Unique finds now in malls as MSMEs up the competition
Products of micro, small and medium enterprises (MSMEs) will finally get a regular “showing” at CityMall’s Go Lokal stores without risking their modest and hard-earned capital.
Trade Secretary Ramon Lopez formally launched Go Lokal recently at CityMall- Anabu in Imus, Cavite. The event signaled the opening of similar stores in the 25 CityMall branches all over the Philippines.
As Lopez pointed out in his speech during the launch, markets for MSMEs were often limited by their inability to pay rental fees required by large mall chains or the establishments’ practice of paying suppliers only after 30-90 days.
Sometimes, big malls get MSME products on consignment, keeping the products so that the producers are unable to sell them and paying only for those that are sold.
The practice has left many consumers frustrated.
MSMEs that participate in trade fairs, some of them organized by the Department of Trade and Industry (DTI) itself, or in bazaars, often leave shoppers frustrated as the enterprises can only accept orders in bulk and cannot do retail business because of the cost of shipping their products from wherever they are based.
Now, with the Go Lokal stores in CityMalls, which are expected to number 100 by 2020, consumers may find it easier to find their favorite MSME products or discover new ones.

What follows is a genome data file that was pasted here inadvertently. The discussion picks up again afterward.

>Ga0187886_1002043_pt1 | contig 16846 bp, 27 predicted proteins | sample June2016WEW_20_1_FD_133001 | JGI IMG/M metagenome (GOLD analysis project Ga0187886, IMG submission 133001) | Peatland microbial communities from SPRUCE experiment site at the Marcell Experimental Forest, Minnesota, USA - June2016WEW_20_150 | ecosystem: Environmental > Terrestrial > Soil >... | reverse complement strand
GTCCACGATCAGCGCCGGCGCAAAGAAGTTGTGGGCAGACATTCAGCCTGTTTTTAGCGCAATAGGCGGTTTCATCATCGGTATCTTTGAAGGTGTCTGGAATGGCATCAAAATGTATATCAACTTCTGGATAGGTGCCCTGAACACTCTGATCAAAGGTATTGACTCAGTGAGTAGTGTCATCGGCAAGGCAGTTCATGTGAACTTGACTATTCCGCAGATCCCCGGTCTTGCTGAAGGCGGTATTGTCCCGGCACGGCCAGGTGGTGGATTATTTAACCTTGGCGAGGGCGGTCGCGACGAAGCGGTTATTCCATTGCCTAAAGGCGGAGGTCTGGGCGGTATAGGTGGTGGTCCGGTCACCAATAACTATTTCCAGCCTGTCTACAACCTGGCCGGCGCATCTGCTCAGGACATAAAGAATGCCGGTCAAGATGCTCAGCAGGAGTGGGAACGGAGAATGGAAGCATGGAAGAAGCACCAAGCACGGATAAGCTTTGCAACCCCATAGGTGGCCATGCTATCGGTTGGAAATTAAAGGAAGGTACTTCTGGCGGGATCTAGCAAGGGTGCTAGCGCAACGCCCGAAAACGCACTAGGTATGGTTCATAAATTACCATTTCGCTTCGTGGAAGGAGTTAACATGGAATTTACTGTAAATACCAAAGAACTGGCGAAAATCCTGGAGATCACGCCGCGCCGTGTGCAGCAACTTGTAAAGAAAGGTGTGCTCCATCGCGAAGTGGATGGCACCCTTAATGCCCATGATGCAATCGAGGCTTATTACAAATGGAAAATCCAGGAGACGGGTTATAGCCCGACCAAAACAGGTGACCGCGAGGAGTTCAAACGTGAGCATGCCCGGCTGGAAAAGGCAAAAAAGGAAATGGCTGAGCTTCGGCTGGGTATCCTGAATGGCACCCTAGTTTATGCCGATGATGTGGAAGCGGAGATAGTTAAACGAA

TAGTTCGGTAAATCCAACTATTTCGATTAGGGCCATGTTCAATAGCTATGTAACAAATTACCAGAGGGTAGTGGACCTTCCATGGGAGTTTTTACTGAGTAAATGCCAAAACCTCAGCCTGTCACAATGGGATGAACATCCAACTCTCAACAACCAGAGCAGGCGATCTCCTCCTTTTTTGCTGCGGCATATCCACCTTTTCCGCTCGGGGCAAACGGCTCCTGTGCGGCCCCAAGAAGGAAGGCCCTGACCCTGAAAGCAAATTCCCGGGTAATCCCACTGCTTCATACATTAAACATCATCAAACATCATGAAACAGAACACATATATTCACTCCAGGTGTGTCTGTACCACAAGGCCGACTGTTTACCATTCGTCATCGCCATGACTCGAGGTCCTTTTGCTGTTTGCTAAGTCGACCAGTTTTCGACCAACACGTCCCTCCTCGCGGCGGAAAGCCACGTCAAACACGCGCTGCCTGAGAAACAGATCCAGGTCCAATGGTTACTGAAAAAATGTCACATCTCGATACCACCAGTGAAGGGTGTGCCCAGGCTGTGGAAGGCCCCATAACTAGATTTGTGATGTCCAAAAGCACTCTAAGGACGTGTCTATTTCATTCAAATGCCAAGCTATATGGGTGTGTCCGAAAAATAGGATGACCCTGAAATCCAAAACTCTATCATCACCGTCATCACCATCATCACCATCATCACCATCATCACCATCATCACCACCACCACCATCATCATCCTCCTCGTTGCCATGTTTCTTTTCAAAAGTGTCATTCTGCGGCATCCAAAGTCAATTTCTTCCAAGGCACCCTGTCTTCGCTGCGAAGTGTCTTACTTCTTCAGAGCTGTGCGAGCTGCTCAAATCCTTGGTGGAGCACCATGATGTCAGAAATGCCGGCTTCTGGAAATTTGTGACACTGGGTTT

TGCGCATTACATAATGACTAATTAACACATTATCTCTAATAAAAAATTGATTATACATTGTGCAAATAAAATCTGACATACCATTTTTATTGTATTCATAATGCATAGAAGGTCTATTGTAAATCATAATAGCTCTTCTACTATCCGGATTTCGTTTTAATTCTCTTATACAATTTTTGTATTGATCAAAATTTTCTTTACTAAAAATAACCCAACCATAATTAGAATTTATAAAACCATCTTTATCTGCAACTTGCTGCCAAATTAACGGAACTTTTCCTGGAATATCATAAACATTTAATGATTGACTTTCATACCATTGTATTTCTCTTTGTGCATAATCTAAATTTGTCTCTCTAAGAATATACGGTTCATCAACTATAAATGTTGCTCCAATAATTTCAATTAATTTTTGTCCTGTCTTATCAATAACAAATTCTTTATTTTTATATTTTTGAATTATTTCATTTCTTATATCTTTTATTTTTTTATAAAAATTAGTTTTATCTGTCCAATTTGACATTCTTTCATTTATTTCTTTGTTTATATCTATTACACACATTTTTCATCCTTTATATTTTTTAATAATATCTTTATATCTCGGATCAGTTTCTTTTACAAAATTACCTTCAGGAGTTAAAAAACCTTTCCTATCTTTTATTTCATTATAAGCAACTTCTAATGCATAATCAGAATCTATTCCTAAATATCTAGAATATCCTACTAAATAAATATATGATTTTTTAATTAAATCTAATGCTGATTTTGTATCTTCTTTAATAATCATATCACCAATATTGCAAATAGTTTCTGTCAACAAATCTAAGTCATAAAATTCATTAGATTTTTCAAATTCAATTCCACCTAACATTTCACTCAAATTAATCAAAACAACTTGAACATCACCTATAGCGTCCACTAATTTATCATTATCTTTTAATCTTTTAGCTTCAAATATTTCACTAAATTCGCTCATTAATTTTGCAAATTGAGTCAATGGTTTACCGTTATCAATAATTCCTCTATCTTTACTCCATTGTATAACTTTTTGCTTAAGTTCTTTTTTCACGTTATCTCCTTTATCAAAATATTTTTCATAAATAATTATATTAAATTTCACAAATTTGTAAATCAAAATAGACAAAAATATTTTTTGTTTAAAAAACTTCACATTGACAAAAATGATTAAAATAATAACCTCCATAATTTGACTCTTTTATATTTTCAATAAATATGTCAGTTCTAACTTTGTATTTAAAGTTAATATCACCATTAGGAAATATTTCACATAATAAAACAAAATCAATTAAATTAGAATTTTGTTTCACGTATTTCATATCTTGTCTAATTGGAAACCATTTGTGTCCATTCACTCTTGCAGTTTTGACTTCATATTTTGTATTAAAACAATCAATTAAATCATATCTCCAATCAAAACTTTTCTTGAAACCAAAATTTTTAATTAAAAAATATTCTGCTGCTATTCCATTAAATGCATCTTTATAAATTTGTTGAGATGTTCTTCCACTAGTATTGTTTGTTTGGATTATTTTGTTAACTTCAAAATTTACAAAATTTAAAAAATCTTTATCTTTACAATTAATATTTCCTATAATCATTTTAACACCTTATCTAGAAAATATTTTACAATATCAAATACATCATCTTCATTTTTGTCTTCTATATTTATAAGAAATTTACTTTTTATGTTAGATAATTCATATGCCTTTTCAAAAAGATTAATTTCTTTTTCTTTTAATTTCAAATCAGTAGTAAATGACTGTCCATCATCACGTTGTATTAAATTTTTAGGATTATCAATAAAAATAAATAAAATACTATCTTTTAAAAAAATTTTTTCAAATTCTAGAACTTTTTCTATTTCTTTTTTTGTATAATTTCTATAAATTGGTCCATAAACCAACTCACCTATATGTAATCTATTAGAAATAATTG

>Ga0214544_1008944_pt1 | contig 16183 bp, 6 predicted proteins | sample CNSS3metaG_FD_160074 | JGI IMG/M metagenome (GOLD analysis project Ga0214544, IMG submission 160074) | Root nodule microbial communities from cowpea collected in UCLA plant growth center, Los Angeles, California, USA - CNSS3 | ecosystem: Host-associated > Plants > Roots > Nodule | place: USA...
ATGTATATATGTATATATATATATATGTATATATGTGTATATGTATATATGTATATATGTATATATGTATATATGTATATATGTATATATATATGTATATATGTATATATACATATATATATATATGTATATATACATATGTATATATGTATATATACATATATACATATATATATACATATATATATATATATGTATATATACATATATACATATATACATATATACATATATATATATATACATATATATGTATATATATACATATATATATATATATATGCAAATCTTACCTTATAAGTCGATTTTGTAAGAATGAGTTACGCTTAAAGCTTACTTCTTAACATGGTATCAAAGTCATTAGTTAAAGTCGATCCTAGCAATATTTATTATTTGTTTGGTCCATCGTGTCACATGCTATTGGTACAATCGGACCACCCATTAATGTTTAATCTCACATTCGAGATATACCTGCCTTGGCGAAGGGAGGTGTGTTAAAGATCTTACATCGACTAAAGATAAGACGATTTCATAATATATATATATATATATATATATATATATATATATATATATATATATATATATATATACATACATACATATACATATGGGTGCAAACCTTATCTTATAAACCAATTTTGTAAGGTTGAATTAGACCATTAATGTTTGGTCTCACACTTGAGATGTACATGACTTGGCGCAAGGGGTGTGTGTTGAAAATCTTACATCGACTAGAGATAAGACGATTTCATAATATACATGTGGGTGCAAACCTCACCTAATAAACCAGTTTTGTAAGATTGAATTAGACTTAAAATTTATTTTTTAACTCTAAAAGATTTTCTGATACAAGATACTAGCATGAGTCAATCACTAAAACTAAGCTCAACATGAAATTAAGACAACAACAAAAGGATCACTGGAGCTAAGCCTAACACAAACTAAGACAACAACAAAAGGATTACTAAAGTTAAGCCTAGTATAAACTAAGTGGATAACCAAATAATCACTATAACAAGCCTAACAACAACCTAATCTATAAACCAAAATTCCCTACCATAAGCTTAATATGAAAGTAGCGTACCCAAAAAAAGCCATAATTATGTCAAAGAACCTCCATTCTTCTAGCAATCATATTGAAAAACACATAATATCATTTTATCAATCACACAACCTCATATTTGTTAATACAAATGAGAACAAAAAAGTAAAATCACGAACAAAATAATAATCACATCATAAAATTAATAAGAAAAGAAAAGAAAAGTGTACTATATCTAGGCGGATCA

With CityMall paying for the products as soon as they are received, MSMEs’ production is not disrupted and their small capital is not tied up.
Lopez said the CityMall Go Lokal initiative was realized when he mentioned to Edgar “Injap” Sia II, founder of Mang Inasal and chair of Double Dragon Properties, a property venture with Jollibee Foods Corp., that the store “will help MSMEs by providing them exposure.”
Sia, whom Lopez described as an “idol entrepreneur,” admitted he had a soft spot for MSMEs.
He himself started as a small entrepreneur, concocting his Mang Inasal recipe in his kitchen and turning his “unli-rice” business venture into a hugely successful franchise, which is now part of the Jollibee food conglomerate.
In opening his malls to Go Lokal, Sia said he would rather that MSMEs used their resources and focused on production instead of paying rent and waiting to be paid for consigned products.
“(MSMEs) do not have to worry about whether their products sell or not. They can concentrate on promoting and developing what they make,” Sia said. CityMall assumed the risks of bringing to the market new products. The initiative would help MSMEs mainstream their products.
Go Lokal chooses suppliers based on the DTI’s recommendations. It also does its own vetting of prospective partners.
Lopez said the opening of Go Lokal in CityMalls supported efforts to strengthen MSMEs and bring progress to more people to ensure that “nobody is left behind” as the country developed.
“It is one of several programs [of the DTI] to open the market to MSMEs,”
Lopez said. The department, he said, also conducted training, provided loans and extended other forms of assistance so small entrepreneurs would not have to go to “5-6” lenders (people who charge a 20-percent interest on loans).
Sia said they wanted to help MSMEs survive in a more competitive environment, giving them the incentive to upgrade their packaging and the quality of their products and to give importance to hygiene and sanitation in their production processes.
CityMall is present primarily in areas where giant mall chains do not have branches. Several locations are in popular tourist destinations giving Go Lokal the potential to be a popular destination for buying pasalubong (gifts that travelers buy for relatives and friends back home). —CONTRIBUTED
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